The title of the piece reflects my own quest for my biological and cultural roots. Linea nigra (“black line”) thus references the vertical line that appears on a woman’s belly in some pregnancies, while it also suggests Black lineage and survival. It could also stand in the sense of a melodic line, printed or otherwise.

My great thanks go to Ashil Mistry, who suggested the instrumentation and generously edited the score, as well as directing the performance heard here.

Recorded July 3, 2016, London, UK
Scheme Ensemble
Ashil Mistry, conductor

Music and composer’s notes copyright Bruce A. Russell 2016

Oxford & Augusta

Oxford & Augusta (2001) is one of my simplest pieces. It consists entirely of three- and six-note melodic patterns layered in note-on-note canons. The entire piece is generated from the opening six notes, three ascending followed by three descending.

Durations are uniform; the first section is all in quarter notes, followed by a section in eighth notes and one in half notes. The gothic, monochrome and binary nature of the material brought to mind a crossroads. This image could have described my life at the time; thus, the title is the intersection at which I was living, near the heart of Kensington Market.

Recorded April 2016, Roland digital piano direct to file

Music and composer’s notes copyright Bruce A. Russell 2016

Best of 2015

Some great new discoveries and otherwise the usual company in abundance.

John Adams Absolute Jest · Grand Pianola Music San Francisco Symphony · Michael Tilson Thomas · John Adams (SFS Media)

Bang on a Can All Stars Field Recordings (Cantaloupe)

eighth blackbird Filament (Cedille)

Mahan Esfahani Time Present and Time Past (Archiv)

Morton Feldman · Erik Satie · John Cage Rothko Chapel [Gnossiennes, In a Landscape, etc.] Kim Kashkashian · Sarah Rothenberg · Steven Schick · Houston Chamber Choir · Robert Simpson (ECM)

Floating Points Elaenia (Luaka Bop/Pluto)

Kendrick Lamar To Pimp a Butterfly (Top Dawg · Aftermath · Interscope)

Steve Martland Band Martland (NMC)

Steve Reich Music for 18 Musicians Ensemble Signal · Third Coast Percussion · Brad Lubman (Harmonia Mundi)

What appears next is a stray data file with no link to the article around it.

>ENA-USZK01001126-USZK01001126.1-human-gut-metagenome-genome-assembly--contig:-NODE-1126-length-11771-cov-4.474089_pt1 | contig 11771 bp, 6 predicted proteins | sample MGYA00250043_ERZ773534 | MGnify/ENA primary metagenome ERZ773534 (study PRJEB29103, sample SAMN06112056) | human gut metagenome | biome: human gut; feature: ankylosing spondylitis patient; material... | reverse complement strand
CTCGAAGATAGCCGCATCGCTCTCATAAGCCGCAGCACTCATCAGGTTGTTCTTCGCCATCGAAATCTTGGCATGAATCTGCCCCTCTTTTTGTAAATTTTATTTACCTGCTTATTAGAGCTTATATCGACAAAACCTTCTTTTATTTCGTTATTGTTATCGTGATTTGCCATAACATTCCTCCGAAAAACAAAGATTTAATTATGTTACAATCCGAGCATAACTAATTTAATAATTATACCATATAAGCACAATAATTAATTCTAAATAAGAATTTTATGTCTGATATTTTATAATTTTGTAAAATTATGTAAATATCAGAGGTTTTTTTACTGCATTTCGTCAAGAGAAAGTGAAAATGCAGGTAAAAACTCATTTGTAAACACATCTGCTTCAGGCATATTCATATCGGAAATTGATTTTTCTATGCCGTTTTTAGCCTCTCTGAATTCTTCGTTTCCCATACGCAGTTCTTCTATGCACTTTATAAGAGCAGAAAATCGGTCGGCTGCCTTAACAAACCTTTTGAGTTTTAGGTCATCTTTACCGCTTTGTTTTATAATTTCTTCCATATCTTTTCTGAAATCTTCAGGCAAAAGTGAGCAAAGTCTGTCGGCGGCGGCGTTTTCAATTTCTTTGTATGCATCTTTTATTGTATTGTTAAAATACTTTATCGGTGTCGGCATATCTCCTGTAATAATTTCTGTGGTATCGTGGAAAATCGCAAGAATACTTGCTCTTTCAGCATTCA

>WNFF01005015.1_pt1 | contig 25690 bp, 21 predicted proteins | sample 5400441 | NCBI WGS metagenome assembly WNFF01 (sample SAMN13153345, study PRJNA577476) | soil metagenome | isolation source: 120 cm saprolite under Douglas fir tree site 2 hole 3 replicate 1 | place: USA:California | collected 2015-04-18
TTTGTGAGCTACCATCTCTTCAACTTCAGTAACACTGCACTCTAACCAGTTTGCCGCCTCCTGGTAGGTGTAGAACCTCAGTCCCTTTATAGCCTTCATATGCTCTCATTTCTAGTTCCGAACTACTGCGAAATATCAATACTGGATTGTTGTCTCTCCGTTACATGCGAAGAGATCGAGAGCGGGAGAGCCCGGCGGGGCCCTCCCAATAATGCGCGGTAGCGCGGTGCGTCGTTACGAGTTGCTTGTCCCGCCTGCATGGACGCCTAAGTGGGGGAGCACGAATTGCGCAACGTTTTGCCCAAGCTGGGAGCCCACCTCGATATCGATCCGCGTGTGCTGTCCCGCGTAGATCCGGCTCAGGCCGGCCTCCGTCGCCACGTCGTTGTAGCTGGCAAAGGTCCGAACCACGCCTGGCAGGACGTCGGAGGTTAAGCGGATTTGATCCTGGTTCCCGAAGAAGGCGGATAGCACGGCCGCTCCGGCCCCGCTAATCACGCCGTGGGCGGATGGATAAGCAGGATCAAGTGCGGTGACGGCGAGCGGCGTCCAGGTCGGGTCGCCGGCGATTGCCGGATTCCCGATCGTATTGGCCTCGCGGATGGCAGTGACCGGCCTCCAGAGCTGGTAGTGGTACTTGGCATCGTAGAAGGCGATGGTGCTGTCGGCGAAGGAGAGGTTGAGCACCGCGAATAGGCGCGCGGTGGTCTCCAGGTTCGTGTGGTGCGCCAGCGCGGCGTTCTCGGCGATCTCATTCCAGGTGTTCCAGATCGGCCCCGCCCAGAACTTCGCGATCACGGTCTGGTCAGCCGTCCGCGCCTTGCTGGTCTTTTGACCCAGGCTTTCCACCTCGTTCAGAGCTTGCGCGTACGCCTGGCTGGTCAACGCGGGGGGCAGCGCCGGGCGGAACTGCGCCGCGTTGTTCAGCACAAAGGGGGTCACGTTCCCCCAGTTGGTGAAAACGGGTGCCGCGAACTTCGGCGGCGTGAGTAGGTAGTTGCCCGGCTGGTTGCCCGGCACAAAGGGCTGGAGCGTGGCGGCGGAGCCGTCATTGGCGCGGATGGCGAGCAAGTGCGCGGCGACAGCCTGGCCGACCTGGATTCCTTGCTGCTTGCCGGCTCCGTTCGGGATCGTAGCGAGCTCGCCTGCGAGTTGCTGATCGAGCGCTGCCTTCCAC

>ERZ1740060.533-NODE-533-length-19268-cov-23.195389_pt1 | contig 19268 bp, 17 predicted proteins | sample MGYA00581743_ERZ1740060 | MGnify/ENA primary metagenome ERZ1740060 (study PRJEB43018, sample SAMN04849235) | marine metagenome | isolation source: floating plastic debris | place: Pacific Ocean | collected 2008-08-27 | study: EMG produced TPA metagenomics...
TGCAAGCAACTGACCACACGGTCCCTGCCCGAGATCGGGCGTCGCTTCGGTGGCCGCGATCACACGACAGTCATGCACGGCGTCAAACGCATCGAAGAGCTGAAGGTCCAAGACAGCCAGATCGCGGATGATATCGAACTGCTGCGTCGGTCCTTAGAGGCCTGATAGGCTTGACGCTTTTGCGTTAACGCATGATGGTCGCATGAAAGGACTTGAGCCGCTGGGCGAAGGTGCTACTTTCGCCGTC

Max Richter Sleep (Deutsche Grammophon)

Linda Catlin Smith Thought and Desire Eve Egoyan (Earwitness Editions)

Stephen Sondheim Liaisons: Re-Imagining Sondheim from the Piano Anthony de Mare (ECM)

Ann Southam Glass Houses for Marimba Taktus (Centrediscs)

Tennyson Like What EP (self-released)

Kamasi Washington The Epic (Brainfeeder)

John Williams Star Wars: The Force Awakens Gustavo Dudamel · William Ross · John Williams (Walt Disney)

reissues · remasters

Bernard Herrmann Obsession Special Archival Edition (Music Box)

The Spinners Spinners (BBR)

John Williams A.I. Artificial Intelligence Expanded Archival Collection (La-La Land)

John Williams Jaws and Jaws 2 (Intrada)

John Williams, Herman Stein, Hans J. Salter, Joseph Mullendore, Alexander Courage, Cyril J. Mockridge, Gerald Fried, Leith Stevens, Robert Drasnin, Fred Steiner and others Lost in Space 50th Anniversary Soundtrack Collection (La-La Land)

Good News

Absurdist techno funk. A version of this song appeared on my cassette album Eccentricities (1990). Days before making the recording I’d had my first encounter with a Roland TR-808 drum machine, and spent hours learning how to program it (considering this was before internet).

The time signature is 4/4 parallel with 12/8. To achieve this, I created a grid of 24 sixteenths, which was a bit of a slog considering the front panel of the 808 only has 16 buttons. The effect is not unlike the programmed rhythmic patterns in new jack swing, a genre which was popular at the time. The resulting beat here is quirky, however, with a march-like snare dominating towards the end. There is a Reichian finale with multiple pianos and voices in a phasing soup.

Eccentricities was a project done in my student years, though not a part of my sanctioned studies. I was leaving my  “no-perfectionism” period, wanting my music to be more precise. The vocal and pitched instrumental parts are in the Lydian dominant mode in E-flat, with bluesy colourations. The original vocal lines have been substantially edited out or shuffled here. I will note the lyrics had an environmentalist theme. With that in mind, the title is evermore sardonic.

Note : Extreme nerds may enjoy knowing that I sampled the orchestral stab used on this track from the opening of the John Williams score to “Close Encounters of the Third Kind.” The source recording was a cassette dub of a worn vinyl LP.

#quartercentury

Composed, recorded and mixed July 1990
Analog 8-track 1/2 inch reel-to-reel tape, mixed to DAT
Instrumentation: Roland TR-808 (programmed), Roland S-50 (played manually)
Re-edited December 2015

Music and composer’s notes copyright Bruce A. Russell 2015